The County, under CEO Minh Tran's guidance, has made an amazing effort to plumb the feelings of its citizens in trying to chart a path for the next 3 years.
Meetings held over the last 2 months with a couple dozen "stakeholder" groups are catalogued on the County Website here with links to recaps of the meetings. The recap documents give bullet point analysis and solutions to achieve each group's aspirations. The bullet points in their brevity are often ambiguous, but there are real intriguing nuggets that hopefully the County's consultant will pull out. (Like the Wine Growers idea of turning the Trail into a paid "7 mile drive" tourist attraction. [did they mean 17 mile, or 27 mile?], or like the Napa Valley Vintners desire to build more housing in the unincorporated areas, the anthesis of the Ag Preserve!) Just reading the red comments first is helpful in sorting it all out. In only two of the meetings was there a summary of the group presenting their goals in their own words, those of the Vintners and Farmers for Responsible Agriculture and Napa Vision 2050. ( My District 4 meeting is bullet-pointed here.)
The obvious finding seemed to be that we like our quality of life and that we feel it's all downhill from here. Why else would we spend time on a tedious questionnaire but for the hope that our fears are less likely to be realized by doing so.
The responses to the rate-from-most-to-least-important questions were a pain to fill out because one tends not to have strong opinions about everything the county does. And yet most people voted "extremely" or "somewhat important" for everything. Seldom does a question get less than 70% of the total in those two rankings combined.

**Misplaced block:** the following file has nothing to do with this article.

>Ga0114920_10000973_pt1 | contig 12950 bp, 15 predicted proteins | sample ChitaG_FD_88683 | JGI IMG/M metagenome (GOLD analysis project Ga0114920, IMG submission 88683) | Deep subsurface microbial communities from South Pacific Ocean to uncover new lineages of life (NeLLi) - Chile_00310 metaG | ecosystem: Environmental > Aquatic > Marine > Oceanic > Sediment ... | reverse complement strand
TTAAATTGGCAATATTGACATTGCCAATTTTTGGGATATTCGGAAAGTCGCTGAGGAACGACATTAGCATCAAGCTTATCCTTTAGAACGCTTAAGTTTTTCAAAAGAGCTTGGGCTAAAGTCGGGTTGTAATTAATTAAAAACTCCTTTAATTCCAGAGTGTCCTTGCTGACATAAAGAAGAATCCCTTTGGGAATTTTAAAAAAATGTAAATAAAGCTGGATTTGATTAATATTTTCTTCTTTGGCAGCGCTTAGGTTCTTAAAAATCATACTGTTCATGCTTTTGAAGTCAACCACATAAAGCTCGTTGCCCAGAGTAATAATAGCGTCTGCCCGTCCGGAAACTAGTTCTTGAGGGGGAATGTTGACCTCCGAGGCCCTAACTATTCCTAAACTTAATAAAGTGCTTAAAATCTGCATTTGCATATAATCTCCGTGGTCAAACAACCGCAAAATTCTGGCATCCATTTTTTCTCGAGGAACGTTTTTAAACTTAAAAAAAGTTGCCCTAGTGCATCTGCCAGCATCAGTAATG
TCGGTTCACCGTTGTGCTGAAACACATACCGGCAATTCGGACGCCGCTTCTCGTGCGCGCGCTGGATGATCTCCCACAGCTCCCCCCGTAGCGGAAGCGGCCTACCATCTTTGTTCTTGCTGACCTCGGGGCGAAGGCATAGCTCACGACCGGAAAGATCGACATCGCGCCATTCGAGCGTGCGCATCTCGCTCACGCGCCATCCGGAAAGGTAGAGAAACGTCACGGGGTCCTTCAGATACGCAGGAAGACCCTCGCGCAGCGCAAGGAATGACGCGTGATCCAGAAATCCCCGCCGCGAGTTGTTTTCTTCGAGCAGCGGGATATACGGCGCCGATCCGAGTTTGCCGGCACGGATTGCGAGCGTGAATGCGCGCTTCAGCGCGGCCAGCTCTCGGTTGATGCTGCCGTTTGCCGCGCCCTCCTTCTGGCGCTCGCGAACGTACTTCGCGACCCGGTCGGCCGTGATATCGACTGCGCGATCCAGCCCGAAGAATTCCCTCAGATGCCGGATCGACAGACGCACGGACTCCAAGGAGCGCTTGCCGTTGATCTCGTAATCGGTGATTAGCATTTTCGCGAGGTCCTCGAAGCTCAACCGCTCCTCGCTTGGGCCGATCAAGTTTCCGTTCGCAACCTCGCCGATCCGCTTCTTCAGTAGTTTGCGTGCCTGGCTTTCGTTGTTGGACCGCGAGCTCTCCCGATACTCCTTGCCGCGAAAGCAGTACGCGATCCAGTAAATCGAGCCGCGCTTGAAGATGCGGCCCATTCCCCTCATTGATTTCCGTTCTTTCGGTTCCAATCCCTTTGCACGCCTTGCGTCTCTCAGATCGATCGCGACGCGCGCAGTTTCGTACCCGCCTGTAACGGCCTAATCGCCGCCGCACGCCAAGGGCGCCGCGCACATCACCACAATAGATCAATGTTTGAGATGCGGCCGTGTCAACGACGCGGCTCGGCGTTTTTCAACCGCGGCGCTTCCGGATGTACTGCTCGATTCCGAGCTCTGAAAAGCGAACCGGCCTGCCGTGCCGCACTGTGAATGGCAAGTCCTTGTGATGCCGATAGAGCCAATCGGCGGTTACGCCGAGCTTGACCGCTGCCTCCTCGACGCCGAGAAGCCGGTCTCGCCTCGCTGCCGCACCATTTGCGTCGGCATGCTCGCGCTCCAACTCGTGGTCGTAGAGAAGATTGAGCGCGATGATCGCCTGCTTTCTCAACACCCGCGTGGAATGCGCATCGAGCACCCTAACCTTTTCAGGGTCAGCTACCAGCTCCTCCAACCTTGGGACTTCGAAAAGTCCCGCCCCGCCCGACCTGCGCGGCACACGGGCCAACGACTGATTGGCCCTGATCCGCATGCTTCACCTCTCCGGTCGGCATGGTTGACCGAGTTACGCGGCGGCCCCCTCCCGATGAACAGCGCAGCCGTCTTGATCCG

The most interesting part of the responses to the questionnaire were the comments, 1000 of them. And I was very pleased to see that a good number that dealt with the negative impacts of winery tourism. It is, IMO, the heart of why this process is happening.
The one aspect of the Napa Strategic Plan that I find a bit odd is its 3 year horizon. There are undoubtedly issues that can be addressed in three years. But in terms of land use issues, the next 3 years and beyond have already been determined by the number of projects that have been approved but not yet built. Those projects will deteriorate the county's rural quality of life over the next decade at least, with increased traffic and demand for housing and the need for more taxes for infrastructure and service upgrades required by an increasing population of workers and visitors. The decisions that the County will be making now are for a future beyond the next decade. I would be more than pleased if the county were to stop issuing and expanding use permits tomorrow. And I hope that they do. But that has little to do with changes to our lives that will be happening in the next 3 years.